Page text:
In the same way, discussions of theory have not developed a central place in our teaching.16 We seem to spend much of our time covering large areas of doctrine, case law and procedure and trying to ensure our topics are sufficiently practical and skills oriented. We often believe that what our students need most are a solid understanding of corporate law principles and concepts and the ability to reason and argue well from the applicable cases and rules.17 If we can also add practical insight to this learning process, we think that we have done well. The absence of a substantial reflection upon theoretical issues is not a crucial omission, we might reason, as there are usually other subjects in the law school curriculum that focus upon theory and, we might add, corporate law theory itself is still not a strongly developed area of legal analysis.
Yet when we make decisions such as these to limit the discussion of theory in our teaching we limit other possibilities. For example, we limit our students’ intellectual skills and deny them an essential opportunity to understand and contextualise corporate law. We also limit the innovative developments which might result of our own and our students’ reflections upon corporate law. Unless we consider the theoretical underpinnings of what we research, teach and learn we unconsciously commit ourselves to promoting the same corporate structure and system of corporate regulation we currently experience.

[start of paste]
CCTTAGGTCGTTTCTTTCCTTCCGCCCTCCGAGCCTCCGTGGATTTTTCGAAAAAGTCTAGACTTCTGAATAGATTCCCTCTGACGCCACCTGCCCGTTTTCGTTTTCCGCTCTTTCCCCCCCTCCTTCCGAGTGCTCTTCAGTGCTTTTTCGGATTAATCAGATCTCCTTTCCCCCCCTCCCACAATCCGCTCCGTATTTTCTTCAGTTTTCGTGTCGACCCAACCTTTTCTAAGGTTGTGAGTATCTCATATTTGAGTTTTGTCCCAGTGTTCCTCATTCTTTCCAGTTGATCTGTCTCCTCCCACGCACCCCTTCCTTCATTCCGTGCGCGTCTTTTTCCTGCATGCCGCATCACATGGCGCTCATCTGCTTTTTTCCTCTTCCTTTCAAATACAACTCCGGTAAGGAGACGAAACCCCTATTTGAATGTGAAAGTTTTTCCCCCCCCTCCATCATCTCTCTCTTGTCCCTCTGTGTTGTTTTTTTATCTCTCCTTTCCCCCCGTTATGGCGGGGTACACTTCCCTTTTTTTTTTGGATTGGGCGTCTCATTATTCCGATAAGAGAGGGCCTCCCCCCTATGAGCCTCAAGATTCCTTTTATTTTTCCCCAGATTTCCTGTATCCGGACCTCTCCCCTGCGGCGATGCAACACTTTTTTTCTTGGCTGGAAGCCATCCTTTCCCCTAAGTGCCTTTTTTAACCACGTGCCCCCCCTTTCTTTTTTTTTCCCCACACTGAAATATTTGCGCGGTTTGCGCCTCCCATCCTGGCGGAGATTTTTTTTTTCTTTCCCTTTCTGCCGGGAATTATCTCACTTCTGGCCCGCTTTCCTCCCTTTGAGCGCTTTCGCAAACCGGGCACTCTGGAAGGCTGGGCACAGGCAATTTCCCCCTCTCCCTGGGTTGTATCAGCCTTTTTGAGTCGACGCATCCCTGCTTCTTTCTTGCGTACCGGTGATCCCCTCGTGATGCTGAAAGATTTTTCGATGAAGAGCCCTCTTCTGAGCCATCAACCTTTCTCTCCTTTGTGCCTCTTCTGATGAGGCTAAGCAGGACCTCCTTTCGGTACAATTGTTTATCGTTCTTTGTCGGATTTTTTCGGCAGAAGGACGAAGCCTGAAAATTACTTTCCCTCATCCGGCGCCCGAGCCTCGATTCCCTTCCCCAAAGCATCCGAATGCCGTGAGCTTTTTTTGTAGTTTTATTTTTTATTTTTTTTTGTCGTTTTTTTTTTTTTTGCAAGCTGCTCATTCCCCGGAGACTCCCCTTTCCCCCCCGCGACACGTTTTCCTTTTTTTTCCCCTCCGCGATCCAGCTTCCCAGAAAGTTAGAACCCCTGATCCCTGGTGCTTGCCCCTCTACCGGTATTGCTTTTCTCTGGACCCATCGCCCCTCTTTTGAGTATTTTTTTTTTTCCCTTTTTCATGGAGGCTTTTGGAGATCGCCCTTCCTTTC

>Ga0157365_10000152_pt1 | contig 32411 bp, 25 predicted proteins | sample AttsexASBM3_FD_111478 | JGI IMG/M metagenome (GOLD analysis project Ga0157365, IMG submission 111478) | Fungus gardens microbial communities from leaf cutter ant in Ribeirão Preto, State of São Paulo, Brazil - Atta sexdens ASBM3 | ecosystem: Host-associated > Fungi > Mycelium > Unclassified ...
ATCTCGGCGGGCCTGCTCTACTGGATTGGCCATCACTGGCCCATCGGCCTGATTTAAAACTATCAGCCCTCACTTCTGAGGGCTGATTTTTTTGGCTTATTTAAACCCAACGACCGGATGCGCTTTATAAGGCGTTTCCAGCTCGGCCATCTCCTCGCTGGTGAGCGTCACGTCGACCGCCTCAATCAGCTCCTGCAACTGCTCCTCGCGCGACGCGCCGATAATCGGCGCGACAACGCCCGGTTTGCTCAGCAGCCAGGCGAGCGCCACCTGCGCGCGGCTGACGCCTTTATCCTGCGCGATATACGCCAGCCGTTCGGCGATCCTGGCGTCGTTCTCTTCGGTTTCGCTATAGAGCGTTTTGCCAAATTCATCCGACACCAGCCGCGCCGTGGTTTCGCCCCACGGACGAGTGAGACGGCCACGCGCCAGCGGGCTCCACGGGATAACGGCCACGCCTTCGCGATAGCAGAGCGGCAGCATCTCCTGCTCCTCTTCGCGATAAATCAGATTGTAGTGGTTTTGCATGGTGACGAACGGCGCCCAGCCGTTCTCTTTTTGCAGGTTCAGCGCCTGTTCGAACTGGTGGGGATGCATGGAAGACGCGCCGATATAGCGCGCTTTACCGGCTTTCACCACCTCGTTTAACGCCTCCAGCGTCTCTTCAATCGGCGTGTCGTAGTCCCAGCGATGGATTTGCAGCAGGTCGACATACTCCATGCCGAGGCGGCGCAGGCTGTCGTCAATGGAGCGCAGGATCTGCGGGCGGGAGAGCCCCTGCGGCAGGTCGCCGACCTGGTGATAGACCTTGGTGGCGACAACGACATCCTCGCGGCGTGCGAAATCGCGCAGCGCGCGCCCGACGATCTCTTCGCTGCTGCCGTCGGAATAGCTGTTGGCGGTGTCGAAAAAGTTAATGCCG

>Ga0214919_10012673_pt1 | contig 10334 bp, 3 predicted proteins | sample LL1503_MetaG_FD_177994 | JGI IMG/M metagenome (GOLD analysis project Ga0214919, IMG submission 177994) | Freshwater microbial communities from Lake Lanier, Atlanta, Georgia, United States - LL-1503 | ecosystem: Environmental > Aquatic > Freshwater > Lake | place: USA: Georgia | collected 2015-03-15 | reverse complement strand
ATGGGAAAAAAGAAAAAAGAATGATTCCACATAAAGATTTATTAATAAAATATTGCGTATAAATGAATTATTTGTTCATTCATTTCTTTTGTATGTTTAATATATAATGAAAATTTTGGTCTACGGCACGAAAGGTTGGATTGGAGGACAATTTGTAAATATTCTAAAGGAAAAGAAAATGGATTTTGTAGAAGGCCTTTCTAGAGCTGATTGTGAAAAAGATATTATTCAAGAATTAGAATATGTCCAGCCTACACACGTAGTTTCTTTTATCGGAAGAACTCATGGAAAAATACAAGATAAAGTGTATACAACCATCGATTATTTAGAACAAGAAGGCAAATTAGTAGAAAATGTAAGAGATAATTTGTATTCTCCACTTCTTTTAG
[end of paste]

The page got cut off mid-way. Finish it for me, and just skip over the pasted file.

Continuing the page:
It is essential for students to learn that all legal analysis involves a process of adopting positions on important political, social and philosophical questions.18 In the context of corporate law, these issues include the importance and growth in economic activity, capitalism and commercial power. Once our students understand that there is no way to extricate law from broader issues and values they will better understand how corporate law has developed and how legal arguments are constructed.19
We will also help our students to understand that the cloak of formalism put over law often hides its values from view. Traditionally, we have been educated to believe that it is possible to learn and apply law as if it were a self contained system removed from our own values and concepts of justice.20 We have been encouraged to see corporate law rules and decisions as somewhat inevitable; as valid and justifiable choices between a limited number of available options. We have not readily seen corporations as intertwined with liberalism, economic values and male power. We have not seen our own practice, and discussions of law as intertwined with ourselves and that we are responsible for the versions of corporate law that we adopt.
However, as many critical legal scholars have shown there is no way to step outside ourselves to see the world or law.21 All of our perceptions and ways of seeing are inevitably affected by our life experiences, characteristics and ideas on the world. The liberal claim to judicial and legal neutrality is therefore impossible. As traditionally understood, neutrality has meant that law is applied in a dispassionate or impartial way to all those who come before it. Instead, it has been shown that law often applies particular standards, reflected in legal principles and case law, based on the experiences of white, middle class, liberal men.22